What is a Scripting Language?

A scripting language is a programming language that is interpreted. It is translated into machine code when the code is run, rather than beforehand. Scripting languages are often used for short scripts over full computer programs. JavaScript, Python, and Ruby are all examples of scripting languages.

You may be surprised to learn that more than 700 programming languages have been invented throughout the history of computers. That’s not nearly as many as the 6,900 human languages

have, but learning any new language is no small feat.

What is a Scripting Language?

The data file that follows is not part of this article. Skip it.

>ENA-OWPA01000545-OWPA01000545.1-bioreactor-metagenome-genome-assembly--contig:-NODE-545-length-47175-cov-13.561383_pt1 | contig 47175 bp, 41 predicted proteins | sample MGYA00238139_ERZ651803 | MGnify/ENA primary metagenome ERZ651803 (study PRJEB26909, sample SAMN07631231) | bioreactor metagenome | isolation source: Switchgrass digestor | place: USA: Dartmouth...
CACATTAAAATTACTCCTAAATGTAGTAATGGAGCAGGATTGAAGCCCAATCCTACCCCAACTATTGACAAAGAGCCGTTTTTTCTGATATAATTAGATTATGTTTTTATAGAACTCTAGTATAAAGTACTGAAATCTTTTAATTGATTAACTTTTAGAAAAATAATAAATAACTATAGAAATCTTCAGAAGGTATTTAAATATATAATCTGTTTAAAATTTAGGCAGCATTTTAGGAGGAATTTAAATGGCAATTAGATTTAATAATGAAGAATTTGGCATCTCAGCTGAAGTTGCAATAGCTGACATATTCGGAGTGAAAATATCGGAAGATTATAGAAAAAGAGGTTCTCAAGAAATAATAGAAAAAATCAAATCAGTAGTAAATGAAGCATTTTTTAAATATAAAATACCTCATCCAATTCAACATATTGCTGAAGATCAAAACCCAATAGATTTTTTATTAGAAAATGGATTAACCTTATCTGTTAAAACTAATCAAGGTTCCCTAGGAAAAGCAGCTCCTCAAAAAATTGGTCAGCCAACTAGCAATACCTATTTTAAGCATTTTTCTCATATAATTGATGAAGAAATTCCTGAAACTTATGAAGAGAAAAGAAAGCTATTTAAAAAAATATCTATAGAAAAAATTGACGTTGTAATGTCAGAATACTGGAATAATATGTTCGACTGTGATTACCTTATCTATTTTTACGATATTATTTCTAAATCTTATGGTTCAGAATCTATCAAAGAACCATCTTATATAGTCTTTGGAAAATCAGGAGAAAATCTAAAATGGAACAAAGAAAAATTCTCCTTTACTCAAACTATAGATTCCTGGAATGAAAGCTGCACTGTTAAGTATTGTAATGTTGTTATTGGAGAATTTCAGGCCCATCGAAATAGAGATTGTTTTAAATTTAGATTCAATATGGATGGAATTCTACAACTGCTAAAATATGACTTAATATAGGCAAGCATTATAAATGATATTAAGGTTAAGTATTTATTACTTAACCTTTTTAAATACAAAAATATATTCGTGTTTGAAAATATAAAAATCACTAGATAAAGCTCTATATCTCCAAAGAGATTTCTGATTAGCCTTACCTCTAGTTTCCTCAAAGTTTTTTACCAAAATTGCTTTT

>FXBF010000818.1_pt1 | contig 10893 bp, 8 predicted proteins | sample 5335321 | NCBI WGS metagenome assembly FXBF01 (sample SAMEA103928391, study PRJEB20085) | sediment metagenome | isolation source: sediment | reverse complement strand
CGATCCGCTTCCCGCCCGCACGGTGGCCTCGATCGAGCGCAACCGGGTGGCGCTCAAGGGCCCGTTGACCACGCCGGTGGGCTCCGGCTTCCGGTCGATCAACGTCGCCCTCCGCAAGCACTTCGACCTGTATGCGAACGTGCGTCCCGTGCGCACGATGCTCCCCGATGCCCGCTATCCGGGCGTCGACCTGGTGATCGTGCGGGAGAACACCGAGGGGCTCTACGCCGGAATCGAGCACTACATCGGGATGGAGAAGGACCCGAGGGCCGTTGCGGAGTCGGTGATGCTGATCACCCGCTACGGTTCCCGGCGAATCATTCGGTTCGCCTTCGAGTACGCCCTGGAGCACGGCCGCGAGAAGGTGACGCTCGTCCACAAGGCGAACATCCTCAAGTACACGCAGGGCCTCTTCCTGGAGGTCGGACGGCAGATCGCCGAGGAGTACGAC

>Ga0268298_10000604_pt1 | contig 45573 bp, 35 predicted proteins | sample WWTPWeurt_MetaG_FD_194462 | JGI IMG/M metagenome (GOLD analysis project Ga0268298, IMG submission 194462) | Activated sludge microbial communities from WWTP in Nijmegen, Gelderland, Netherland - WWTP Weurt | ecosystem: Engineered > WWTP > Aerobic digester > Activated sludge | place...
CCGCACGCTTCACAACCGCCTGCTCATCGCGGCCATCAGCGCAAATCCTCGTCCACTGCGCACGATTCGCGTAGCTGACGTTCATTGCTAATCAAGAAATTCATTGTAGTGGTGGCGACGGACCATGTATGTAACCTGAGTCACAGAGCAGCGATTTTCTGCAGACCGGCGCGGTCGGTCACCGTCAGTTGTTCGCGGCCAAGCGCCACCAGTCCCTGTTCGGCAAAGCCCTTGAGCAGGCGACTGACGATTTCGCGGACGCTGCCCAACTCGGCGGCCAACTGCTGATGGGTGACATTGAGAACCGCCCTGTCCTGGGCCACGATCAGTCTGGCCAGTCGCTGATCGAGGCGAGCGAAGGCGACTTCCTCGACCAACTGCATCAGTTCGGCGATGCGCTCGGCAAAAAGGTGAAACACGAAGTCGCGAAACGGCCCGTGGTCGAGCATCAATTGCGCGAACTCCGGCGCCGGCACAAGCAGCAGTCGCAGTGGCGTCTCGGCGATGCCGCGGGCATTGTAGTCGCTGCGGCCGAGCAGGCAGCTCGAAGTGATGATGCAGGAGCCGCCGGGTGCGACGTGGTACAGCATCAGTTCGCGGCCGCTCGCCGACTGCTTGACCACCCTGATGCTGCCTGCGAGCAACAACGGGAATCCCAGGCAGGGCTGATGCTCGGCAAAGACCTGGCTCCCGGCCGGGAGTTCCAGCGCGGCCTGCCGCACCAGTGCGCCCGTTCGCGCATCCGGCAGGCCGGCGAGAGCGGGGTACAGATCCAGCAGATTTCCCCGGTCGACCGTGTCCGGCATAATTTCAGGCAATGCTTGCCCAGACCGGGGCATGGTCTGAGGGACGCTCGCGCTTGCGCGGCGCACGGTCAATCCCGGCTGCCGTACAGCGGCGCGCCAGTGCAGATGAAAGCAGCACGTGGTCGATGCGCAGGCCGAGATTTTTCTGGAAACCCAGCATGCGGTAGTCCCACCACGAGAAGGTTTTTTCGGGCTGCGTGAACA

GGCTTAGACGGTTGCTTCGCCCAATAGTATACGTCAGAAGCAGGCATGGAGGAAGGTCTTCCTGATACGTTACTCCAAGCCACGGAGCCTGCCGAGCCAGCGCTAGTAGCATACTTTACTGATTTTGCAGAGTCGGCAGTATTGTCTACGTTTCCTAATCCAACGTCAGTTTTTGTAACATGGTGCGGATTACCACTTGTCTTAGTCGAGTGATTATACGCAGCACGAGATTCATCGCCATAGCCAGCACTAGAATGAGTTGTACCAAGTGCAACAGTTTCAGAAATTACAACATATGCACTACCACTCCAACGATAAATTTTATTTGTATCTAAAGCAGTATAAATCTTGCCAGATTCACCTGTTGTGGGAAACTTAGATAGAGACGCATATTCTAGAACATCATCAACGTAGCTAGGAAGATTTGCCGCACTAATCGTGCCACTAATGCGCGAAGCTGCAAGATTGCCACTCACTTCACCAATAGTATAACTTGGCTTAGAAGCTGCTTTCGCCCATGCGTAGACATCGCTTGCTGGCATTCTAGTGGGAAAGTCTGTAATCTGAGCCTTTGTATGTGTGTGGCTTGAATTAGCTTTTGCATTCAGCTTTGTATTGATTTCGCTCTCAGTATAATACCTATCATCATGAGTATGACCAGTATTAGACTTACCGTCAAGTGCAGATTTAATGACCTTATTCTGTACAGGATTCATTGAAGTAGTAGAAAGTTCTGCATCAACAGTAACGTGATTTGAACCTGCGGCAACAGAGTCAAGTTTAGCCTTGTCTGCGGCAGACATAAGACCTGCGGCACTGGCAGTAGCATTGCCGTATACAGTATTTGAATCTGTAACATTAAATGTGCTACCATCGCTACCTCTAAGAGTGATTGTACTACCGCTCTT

Scripting language (also known as scripting, or script) is a series of commands that are able to be executed without the need for compiling. While all scripting languages are programming languages, not all programming languages are scripting languages. PHP, Perl, and Python are common examples of scripting languages.

Scripting languages use a program known as an interpreter to translate commands and are directly interpreted from source code, not requiring a compilation step. Other programming languages, on the other hand, may require a compiler to translate commands into machine code before it can execute those commands.

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